22. Hygge You understand the internal soul space of Hygge, to feel content and cosy in your surrounding with the people you are with. Time does not matter. Do this effortlessly several times a day to be a real Dane. Also, pronounce it properly (who-guh). Minus 10 points if you have ever rhymed hygge with jiggy.
23. The Law of Jante. Underlying every fibre of the Danish psyche is our version of Tall Poppy Syndrome, except much stricter and inward bound. Don’t think you are any better than us, don’t think you can teach us anything. Don’t think you are special. Officially, you shun Janteloven – but when the neighbour buys as Aston Martin, then it creeps up on you.
Janeteloven’s rules also means that no Dane ever takes credit for anything. If something goes well for you, make sure to remind everybody it was because of the help from people around you. If nobody helped you, blame it on luck, Never take the credit yourself. As in:
Them: Congratulations on hitting the number 1 in 38 countries with your new single
You: It was because of the people who bought the music.
24. Fredagshygge and Lørdagsslik. It’s Friday, and you have Friday Hygge. Sit in with a bowl of crisps and hygge in front of the telly. On Saturday, they eat Saturday sweets – repeat over, but with sweets instead of crisps.
25. Stop eating Swedish meatballs. They are Swedish, not Danish. Real Danes eat Frikadeller, which are basically the same, but bigger (and better – see point 2). Also, if you are really Danish, you call them Dunser. Your mum’s meatballs are always referred to as dunser – but don’t call them Dunser in a restaurant.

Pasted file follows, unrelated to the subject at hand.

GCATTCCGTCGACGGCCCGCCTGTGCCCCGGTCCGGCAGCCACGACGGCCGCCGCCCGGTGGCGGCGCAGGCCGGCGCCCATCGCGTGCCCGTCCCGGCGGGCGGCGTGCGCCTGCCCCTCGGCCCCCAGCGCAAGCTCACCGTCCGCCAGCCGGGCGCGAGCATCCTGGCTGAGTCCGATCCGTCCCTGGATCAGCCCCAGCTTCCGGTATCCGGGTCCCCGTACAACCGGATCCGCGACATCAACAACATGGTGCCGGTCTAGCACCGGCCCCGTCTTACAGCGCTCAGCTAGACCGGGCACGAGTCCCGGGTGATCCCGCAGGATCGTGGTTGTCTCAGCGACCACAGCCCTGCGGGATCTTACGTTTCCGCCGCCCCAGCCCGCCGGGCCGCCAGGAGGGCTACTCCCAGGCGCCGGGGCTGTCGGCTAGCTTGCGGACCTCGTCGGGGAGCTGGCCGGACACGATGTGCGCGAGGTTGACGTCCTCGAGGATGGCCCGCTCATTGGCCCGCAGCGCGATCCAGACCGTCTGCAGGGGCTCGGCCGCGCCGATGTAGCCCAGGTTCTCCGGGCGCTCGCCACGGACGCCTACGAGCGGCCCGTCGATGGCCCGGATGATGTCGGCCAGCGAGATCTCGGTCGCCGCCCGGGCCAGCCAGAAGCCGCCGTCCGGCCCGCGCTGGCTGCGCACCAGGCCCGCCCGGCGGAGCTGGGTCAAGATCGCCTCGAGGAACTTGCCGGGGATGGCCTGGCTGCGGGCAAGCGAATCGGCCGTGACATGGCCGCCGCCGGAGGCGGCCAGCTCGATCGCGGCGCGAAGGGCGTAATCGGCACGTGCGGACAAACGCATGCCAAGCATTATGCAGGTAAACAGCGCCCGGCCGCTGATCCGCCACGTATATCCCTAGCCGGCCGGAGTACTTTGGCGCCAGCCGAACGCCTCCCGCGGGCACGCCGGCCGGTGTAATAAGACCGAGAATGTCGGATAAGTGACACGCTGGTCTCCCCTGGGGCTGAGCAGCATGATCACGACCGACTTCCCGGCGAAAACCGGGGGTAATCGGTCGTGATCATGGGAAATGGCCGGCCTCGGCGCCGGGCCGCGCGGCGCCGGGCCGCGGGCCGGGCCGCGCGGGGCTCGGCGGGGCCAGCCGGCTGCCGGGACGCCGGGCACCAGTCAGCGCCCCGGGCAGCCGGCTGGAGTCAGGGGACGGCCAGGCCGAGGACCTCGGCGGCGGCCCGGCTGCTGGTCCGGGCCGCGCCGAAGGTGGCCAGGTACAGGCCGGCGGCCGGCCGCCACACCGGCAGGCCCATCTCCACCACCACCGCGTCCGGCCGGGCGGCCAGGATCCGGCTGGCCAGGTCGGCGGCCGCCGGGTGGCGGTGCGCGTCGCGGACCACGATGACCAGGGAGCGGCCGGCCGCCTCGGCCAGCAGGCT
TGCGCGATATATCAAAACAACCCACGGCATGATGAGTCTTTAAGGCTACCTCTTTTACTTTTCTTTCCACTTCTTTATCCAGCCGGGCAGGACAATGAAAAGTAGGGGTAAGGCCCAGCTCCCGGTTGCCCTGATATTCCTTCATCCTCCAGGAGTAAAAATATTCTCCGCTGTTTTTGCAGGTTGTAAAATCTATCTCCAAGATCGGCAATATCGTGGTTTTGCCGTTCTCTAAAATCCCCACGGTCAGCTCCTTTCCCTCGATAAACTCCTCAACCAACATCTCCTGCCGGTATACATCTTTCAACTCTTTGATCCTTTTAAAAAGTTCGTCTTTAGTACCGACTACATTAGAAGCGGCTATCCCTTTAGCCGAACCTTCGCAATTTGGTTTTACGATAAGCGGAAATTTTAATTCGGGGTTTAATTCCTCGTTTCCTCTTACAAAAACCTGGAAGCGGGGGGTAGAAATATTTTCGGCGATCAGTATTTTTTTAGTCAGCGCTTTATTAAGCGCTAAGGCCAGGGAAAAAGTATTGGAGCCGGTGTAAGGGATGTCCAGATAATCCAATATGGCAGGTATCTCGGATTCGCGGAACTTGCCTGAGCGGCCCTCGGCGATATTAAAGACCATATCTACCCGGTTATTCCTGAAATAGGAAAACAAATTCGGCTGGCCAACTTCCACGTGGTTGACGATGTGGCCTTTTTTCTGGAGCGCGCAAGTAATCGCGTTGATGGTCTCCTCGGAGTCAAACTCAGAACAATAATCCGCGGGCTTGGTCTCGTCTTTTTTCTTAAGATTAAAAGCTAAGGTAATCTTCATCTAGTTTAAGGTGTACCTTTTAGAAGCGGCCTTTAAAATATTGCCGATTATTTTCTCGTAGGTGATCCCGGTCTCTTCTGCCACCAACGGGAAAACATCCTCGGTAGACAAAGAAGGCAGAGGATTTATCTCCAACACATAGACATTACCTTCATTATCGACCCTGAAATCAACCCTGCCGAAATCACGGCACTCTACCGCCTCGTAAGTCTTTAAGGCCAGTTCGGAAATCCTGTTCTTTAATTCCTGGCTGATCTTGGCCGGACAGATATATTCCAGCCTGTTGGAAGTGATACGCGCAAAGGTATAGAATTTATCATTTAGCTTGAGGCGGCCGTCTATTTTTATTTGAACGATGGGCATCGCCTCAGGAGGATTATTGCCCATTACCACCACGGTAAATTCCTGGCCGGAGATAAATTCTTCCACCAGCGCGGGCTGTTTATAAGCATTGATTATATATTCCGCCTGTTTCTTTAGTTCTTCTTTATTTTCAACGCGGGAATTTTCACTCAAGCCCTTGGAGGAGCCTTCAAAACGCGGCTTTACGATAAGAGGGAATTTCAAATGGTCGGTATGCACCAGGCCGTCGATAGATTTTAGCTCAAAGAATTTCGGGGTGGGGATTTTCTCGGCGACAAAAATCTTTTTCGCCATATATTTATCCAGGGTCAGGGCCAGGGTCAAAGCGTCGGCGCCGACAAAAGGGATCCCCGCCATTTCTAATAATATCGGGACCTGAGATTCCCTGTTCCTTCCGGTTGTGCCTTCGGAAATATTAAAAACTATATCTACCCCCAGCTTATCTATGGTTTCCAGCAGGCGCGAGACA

26. Danes love Hotdogs. There are hotdog carts all over the country, manned by sour people who really don’t want to talk to you. Except the happy hotdog cart at the arrivals at airport, but that one is manned by Swedes from over the bridge. Danes returning from abroad always have to buy one hotdog at the airport (it’s the law) and without fail always start a conversation with the hotdog vendor, realise he is Swedish and then the whole thing falls apart into a very awkward sausage related silence.
Can you think of anything else that could make you distinctly Danish? Let us know in the comments field and we may add it to the list.
Ps. yes, this list was written by a Dane.
Got that Danish craving now? For Danish herring – liquorice – cheeses and more – visit our webshop and get 10% off your first order – just enter ‘scandilife10’ at checkout.
March 23, 2016 | Leave a comment
Waffle-Day & Useful Info About Scandinavian Waffles
Waffles are a big thing in Scandinavia. Thin and heart-shaped they come with a boatload of strong opinions on how to eat them, when to eat them and what to put on them. There are as many opinions as there are recipes – as many recipes as there are waffle-lovers.
One thing we all agree on is how we feel about them. Waffles are – it seems – a truly nostalgic thing. Something we all remember from our childhoods. From a fika with the family, a well deserved break in the (not-so) strenuous Sunday hike, a treat in between matches in the annual week-long summer football tournament, or from any given Wednesday at your lovely, lovely work-place (where waffles often appear on Wednesdays for some unknown reason).